'You may count on me,' he said, 'for this is black, blackguardly treason. But you know my politics, and I don't change them for this. I'm more against your accursed war than ever, now that I know what war involves.'
'Right-o,' I said, 'I'm a pacifist myself. You won't get any heroics about war from me. I'm all for peace, but we've got to down those devils first.'
It wasn't safe for either of us to stick in that cave, so we cleared away the marks of our occupation, and hid our packs in a deep crevice on the rock. Wake announced his intention of climbing the tower, while there was still a faint afterglow of light. 'It's broad on the top, and I can keep a watch out to sea if any light shows. I've been up it before. I found the way two years ago. No, I won't fall asleep and tumble off. I slept most of the afternoon on the top of Sgurr Vhiconnich, and I'm as wakeful as a bat now.'
I watched him shin up the face of the tower, and admired greatly the speed and neatness with which he climbed. Then I followed the crevice southward to the hollow just below the platform where I had found the footmarks. There was a big boulder there, which partly shut off the view of it from the direction of our cave. The place was perfect for my purpose, for between the boulder and the wall of the tower was a narrow gap, through which I could hear all that passed on the platform. I found a stance where I could rest in comfort and keep an eye through the crack on what happened beyond.
There was still a faint light on the platform, but soon that disappeared and black darkness settled down on the hills. It was the dark of the moon, and, as had happened the night before, a thin wrack blew over the sky, hiding the stars. The place was very still, though now and then would come the cry of a bird from the crags that beetled above me, and from the shore the pipe of a tern or oyster-catcher. An owl hooted from somewhere up on the tower. That I reckoned was Wake, so I hooted back and was answered. I unbuckled my wrist-watch and pocketed it, lest its luminous dial should betray me; and I noticed that the hour was close on eleven. I had already removed my shoes, and my jacket was buttoned at the collar so as to show no shirt. I did not think that the coming visitor would trouble to explore the crevice beyond the platform, but I wanted to be prepared for emergencies.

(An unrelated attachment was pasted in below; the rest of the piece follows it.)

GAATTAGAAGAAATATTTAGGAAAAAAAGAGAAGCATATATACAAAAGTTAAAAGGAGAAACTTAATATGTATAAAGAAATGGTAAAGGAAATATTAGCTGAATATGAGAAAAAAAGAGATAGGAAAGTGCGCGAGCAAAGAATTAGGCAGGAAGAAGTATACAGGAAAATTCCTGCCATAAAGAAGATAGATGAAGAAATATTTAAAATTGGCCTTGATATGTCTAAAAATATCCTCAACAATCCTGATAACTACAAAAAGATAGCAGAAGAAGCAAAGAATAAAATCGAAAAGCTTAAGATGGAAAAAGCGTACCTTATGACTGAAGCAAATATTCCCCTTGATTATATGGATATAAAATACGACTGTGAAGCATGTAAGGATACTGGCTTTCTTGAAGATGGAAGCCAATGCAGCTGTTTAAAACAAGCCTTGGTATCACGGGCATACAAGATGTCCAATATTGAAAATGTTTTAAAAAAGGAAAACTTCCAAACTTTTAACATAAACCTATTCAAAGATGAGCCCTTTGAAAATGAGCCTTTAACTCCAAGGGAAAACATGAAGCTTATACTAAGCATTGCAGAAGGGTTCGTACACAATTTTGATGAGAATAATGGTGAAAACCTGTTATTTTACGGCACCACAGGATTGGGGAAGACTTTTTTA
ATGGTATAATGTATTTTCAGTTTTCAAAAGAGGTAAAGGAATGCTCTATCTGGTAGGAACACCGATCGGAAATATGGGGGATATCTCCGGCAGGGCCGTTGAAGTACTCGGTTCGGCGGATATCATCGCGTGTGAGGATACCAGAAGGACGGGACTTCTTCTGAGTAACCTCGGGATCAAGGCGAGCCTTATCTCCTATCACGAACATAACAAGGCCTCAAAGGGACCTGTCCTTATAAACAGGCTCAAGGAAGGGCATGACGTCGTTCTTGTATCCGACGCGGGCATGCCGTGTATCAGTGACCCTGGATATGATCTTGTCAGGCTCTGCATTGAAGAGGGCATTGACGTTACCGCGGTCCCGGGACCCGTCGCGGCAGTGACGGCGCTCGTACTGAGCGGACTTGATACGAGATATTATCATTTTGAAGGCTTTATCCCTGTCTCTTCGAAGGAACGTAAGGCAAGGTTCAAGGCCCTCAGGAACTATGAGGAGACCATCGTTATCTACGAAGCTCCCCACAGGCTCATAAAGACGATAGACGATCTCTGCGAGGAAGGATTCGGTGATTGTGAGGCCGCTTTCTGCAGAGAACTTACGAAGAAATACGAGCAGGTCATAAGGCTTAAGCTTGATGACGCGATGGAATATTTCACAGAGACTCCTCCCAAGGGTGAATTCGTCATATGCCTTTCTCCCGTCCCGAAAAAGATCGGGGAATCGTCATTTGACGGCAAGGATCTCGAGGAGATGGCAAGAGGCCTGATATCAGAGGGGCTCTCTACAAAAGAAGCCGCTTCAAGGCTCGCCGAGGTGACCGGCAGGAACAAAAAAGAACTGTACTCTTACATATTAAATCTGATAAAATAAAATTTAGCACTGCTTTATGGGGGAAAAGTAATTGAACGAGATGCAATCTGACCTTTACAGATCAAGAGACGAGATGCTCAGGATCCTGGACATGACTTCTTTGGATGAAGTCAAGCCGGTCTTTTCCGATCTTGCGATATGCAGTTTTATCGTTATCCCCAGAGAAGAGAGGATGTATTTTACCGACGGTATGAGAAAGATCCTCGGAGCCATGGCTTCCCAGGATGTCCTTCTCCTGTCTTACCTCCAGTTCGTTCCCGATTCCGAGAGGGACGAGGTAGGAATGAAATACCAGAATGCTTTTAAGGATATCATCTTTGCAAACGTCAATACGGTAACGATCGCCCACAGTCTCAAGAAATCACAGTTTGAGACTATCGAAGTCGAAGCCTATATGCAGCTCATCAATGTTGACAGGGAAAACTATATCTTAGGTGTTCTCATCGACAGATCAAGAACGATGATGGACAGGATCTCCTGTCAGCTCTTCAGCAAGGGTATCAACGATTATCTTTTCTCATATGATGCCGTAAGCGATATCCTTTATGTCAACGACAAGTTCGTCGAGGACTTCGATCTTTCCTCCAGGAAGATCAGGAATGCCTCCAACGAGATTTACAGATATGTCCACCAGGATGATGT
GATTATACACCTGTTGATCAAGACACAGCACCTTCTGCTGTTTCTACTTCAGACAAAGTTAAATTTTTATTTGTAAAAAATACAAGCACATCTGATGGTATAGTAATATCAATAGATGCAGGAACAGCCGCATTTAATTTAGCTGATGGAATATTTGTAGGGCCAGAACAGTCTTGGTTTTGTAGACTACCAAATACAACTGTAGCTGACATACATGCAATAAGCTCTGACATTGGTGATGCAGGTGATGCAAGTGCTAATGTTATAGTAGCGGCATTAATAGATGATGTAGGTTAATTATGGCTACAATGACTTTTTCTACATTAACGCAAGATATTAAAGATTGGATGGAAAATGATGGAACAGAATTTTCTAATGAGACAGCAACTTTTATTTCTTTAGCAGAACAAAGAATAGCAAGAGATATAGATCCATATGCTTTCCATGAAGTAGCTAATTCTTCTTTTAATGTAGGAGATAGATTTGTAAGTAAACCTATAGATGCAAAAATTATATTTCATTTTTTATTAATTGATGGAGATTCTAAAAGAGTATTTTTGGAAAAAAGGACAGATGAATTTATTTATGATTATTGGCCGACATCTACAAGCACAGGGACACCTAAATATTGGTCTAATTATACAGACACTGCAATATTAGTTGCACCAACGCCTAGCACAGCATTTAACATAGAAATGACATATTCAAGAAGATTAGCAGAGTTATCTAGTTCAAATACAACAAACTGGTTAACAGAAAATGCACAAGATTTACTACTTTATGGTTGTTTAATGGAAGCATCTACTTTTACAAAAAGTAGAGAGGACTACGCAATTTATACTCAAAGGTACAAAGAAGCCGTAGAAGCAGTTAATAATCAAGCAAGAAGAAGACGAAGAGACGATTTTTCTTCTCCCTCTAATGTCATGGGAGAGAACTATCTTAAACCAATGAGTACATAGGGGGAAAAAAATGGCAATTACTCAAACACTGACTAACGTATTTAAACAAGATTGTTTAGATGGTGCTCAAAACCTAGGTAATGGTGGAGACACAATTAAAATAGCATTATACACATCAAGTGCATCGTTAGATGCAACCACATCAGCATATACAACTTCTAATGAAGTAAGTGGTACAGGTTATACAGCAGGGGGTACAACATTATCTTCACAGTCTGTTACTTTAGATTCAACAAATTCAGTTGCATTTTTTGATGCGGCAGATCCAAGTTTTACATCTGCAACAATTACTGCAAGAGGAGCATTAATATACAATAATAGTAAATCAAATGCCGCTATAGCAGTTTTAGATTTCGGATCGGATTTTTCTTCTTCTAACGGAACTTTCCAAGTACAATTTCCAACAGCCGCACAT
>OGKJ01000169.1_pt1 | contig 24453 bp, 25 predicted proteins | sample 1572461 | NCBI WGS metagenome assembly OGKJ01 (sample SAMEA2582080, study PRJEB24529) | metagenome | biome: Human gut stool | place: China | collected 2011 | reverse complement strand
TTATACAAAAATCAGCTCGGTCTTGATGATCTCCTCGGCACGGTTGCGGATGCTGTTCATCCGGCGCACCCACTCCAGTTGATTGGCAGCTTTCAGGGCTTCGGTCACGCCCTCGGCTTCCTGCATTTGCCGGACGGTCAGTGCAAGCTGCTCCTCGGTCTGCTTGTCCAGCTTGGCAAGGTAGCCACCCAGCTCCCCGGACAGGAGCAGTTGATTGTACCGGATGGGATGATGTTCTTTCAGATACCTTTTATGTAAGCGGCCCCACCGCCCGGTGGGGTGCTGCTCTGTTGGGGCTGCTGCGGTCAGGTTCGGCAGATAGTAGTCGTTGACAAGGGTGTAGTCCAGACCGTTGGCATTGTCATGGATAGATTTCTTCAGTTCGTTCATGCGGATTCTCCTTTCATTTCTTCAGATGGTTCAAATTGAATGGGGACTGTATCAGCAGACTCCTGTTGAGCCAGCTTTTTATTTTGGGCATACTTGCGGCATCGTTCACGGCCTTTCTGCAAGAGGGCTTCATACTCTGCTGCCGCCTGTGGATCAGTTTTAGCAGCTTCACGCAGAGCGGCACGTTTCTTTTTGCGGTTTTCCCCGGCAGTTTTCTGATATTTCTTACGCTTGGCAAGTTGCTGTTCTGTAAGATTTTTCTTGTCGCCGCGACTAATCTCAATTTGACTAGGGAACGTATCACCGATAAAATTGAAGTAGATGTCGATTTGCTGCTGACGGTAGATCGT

Then followed an hour of waiting. I felt wonderfully cheered and exhilarated, for Wake had restored my confidence in human nature. In that eerie place we were wrapped round with mystery like a fog. Some unknown figure was coming out of the sea, the emissary of that Power we had been at grips with for three years. It was as if the war had just made contact with our own shores, and never, not even when I was alone in the South German forest, had I felt so much the sport of a whimsical fate. I only wished Peter could have been with me. And so my thoughts fled to Peter in his prison camp, and I longed for another sight of my old friend as a girl longs for her lover.